It’s time for another edition of MCHS at 70! This month, we’re looking at the one-room school house and its life before it became part of a museum.
District No. 12 school organized in 1859 when Rev. Samual Loomis taught the first classes. The first building was an old log house in section 3. Shortly after, a log school house was built on the site. In 1861, Joseph and Hannah Epler donated the land to the school district.
The present building was built in 1870. The men living in the area built the walls and roof of poplar and oak logs and then hired a carpenter to do the finishing details and build the seats and desks. It was heated by a large stove that looked like a drum and
stood about six feet high and had two new blackboards. Two rows of double seats ran down the middle of the room with a single row on each end. The teacher’s desk looked like a kitchen table and stood on a small platform at the front of the classroom. The front row of desks was used for recitation and the students stood in front of the class when it was their turn to recite.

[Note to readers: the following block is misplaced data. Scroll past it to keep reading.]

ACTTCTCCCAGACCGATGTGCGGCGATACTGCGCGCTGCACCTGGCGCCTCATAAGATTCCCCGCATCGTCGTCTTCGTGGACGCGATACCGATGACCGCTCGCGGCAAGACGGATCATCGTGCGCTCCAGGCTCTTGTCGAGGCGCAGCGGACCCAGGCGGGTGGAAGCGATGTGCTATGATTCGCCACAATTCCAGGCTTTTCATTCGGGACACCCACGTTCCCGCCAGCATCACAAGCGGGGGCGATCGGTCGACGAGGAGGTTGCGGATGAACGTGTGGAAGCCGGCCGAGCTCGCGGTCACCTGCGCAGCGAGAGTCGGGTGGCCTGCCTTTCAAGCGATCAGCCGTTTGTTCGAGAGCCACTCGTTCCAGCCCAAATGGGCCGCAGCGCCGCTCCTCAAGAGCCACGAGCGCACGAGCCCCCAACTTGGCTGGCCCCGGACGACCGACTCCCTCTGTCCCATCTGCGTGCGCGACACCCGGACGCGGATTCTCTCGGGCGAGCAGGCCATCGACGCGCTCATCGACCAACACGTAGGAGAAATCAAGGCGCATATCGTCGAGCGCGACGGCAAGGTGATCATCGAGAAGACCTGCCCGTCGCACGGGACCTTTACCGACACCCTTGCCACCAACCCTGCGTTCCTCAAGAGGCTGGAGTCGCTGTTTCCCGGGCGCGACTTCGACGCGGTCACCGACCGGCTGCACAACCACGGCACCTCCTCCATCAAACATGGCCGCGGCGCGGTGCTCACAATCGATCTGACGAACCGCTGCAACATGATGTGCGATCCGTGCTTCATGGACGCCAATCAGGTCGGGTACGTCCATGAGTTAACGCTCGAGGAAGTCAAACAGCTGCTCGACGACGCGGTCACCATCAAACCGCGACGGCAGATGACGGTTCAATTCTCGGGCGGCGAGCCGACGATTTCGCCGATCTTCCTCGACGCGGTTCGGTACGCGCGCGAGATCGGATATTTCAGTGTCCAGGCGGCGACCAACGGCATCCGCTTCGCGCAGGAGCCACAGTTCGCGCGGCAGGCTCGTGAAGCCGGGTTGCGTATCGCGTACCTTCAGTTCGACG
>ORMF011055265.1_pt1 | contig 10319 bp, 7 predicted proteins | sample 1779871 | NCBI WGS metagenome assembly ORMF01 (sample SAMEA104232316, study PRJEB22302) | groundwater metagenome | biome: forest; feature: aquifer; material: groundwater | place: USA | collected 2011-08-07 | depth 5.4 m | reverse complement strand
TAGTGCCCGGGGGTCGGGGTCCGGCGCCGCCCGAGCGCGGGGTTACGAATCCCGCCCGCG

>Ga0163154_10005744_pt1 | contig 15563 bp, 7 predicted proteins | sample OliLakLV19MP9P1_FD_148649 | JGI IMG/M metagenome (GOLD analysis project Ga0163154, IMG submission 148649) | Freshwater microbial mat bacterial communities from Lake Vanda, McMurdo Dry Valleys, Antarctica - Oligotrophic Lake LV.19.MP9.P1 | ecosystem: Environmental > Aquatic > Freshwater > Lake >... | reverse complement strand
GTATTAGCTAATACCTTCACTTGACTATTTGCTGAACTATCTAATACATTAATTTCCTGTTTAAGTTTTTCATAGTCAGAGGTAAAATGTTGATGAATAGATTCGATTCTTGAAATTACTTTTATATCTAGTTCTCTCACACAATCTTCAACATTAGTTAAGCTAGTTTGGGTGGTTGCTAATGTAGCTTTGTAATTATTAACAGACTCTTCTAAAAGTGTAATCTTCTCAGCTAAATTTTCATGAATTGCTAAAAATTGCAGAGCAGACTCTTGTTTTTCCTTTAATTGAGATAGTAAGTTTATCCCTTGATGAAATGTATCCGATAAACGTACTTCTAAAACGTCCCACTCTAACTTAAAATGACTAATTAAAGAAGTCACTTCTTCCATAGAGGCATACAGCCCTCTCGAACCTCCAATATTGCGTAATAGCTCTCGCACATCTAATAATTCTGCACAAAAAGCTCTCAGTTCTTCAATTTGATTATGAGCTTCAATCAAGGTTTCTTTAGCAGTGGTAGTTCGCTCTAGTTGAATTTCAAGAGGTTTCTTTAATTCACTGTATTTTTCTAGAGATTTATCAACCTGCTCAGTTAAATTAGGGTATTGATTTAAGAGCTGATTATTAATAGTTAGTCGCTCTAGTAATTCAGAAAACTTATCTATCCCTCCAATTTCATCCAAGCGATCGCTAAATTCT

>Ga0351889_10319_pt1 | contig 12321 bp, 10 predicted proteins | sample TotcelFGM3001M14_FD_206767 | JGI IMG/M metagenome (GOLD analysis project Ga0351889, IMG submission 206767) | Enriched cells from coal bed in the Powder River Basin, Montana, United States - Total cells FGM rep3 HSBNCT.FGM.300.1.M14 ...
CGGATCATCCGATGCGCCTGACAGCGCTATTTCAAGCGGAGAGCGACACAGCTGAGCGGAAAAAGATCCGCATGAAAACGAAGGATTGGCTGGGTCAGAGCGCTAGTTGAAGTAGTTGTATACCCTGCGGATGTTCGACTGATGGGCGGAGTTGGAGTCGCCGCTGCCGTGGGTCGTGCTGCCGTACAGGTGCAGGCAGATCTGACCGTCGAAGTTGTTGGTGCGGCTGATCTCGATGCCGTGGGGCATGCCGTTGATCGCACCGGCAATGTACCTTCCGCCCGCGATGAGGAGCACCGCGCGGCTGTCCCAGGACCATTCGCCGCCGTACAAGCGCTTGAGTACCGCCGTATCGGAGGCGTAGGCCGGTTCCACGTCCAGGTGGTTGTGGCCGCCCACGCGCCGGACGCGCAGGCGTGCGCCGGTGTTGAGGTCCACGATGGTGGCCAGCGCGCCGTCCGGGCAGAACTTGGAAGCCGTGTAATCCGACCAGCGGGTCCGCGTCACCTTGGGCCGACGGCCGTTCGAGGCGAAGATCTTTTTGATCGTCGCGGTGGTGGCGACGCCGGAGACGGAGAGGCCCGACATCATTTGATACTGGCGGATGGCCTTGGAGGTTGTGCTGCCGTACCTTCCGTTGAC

The wood frame building was used until 1956 when schools consolidated. It was
moved to the Mower County Historical Society in 1957. It arrived on the fairgrounds at 10:45am on June 2, 1957. Along the way, overhanging branches were cut, electric wires and phone lines were removed, and the sides from two small steel bridges were cut away for the building to make its final journey. At the dedication ceremony on August 9, 1945, it was dedicated “in tribute to all country school houses.”